Non Tournament Match: Masa Saito vs. Wakha Evloev 5:28. Evloev did a pretty good job, showing some nice throws and generally being competent. Started out as a judo match, but Saito was no match, so he started roughing it up, using lariats and headbutts. Evloev didn't know what hit him, but quickly stabilized and surprised Saito back with a flying headscissors to set up the submission win.

IWGP Title Tournament Semifinals

Tatsumi Fujinami vs. Big Van Vader 14:37. Simple match. Everything was very well done, but there was nothing particularly deep or difficult. It was something of an odd match, in that although Vader dominated the first half as expected, he wasn't using his power to do so. In fact, it was Fujinami who had almost all the throws, but that was the majority of his offense, as Vader kept him close, tying the more dynamic fighter up and grounding him as if it were a shoot. Fujinami finally had an opening, hurting Vader's arm with an armbar. Though Vader did a nice job of selling this throughout the match and the next one, the immediate result was this prompted him to open up, nearly knocking Tatsumi out with a lariat. Vader began giving Fujinami distance so he could use his weight and power, but this allowed Fujinami to evade and get a hope armbar. However, when Vader caught Fujinami's diving body attack it was the beginning of the end. ***1/4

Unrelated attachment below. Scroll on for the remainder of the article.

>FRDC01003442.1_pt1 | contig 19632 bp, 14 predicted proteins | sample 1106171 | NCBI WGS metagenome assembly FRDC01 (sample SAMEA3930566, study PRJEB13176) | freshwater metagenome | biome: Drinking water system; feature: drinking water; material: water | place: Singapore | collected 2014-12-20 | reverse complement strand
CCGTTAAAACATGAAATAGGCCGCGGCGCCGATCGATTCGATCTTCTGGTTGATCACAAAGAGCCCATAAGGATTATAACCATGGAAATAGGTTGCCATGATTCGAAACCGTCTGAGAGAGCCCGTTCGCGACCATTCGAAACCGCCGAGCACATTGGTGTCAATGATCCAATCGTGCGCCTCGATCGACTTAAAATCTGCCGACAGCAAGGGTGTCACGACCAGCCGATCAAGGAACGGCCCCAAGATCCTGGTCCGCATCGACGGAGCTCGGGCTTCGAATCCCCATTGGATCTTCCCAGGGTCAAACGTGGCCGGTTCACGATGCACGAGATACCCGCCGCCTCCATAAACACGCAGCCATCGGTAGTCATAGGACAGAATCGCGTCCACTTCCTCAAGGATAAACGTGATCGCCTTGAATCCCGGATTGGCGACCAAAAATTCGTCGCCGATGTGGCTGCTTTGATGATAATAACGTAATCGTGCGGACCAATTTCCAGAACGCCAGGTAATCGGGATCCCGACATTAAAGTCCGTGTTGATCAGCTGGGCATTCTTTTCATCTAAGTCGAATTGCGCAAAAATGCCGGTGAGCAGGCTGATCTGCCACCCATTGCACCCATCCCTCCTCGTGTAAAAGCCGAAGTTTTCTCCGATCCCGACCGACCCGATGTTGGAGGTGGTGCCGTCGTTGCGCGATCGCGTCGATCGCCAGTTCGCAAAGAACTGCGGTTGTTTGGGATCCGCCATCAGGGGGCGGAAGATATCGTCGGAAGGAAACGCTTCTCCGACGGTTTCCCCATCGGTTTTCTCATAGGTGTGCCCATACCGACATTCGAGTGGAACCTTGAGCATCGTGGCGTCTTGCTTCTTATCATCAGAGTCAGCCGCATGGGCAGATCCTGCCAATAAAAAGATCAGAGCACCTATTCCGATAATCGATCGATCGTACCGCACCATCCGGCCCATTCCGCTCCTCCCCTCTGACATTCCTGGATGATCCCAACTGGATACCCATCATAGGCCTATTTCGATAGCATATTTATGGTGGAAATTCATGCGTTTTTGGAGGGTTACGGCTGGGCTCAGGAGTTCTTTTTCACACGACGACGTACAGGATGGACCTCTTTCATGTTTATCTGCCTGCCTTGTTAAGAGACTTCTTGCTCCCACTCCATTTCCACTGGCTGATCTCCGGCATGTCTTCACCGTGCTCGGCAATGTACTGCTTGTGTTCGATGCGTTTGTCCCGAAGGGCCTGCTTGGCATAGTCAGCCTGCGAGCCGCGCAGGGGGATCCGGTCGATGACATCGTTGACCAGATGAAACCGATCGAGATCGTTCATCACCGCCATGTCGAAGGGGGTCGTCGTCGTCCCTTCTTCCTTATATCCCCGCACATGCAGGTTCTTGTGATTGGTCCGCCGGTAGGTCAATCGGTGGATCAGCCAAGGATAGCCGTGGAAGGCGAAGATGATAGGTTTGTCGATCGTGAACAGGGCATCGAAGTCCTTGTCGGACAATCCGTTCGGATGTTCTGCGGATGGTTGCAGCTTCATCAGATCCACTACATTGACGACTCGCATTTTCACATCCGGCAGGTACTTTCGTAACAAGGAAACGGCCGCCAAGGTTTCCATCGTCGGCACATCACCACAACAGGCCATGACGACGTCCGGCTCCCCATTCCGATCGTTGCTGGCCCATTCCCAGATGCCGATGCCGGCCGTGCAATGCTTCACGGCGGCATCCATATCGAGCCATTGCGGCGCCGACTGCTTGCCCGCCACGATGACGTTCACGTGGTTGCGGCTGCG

Victor Zangiev vs. Shinya Hashimoto 7:28. Zangiev was once again very impressive. He throws as fluid a suplex as you'll ever see, just a superb arch. He's also quick, aggressive, and doesn't like to waste time. I didn't particularly care for his overexaggerated head bob selling, but that was about it. Zangiev was tossing Hashimoto all over, putting on a suplex clinic. Hashimoto eventually got so frustrated he hocked a loogie at the Russian, who was probably thinking that was all Hashimoto had. I enjoyed the match, but I wasn't impressed by how they got from this point to Hashimoto's victory. The transition to the finish was just crude, and the finish itself came way too suddenly to really be believable. I mean, Zangiev was trapped in the figure four too long, if anything, my problem is the match was essentially laid out so he lost the moment Hashimoto went on offense. **1/4

Non Tournament Match: Crusher Bam Bam Bigelow vs. Salman Hashimikov 2:26. One can hardly call this a match. Bigelow gave Hashimikov his initiation to puroresu, giving him a standing dropkick when Hashimikov requested a pre-match handshake, a forearm to the back when Hashimikov tried for the single leg takedown, and an enzuigiri when Hashimikov picked his leg. This would have been a nice lesson on the way the pro game works, if they actually attached a match to it. Instead, they just ended it when Bigelow was, in turn, caught off guard by the suisha otoshi. DUD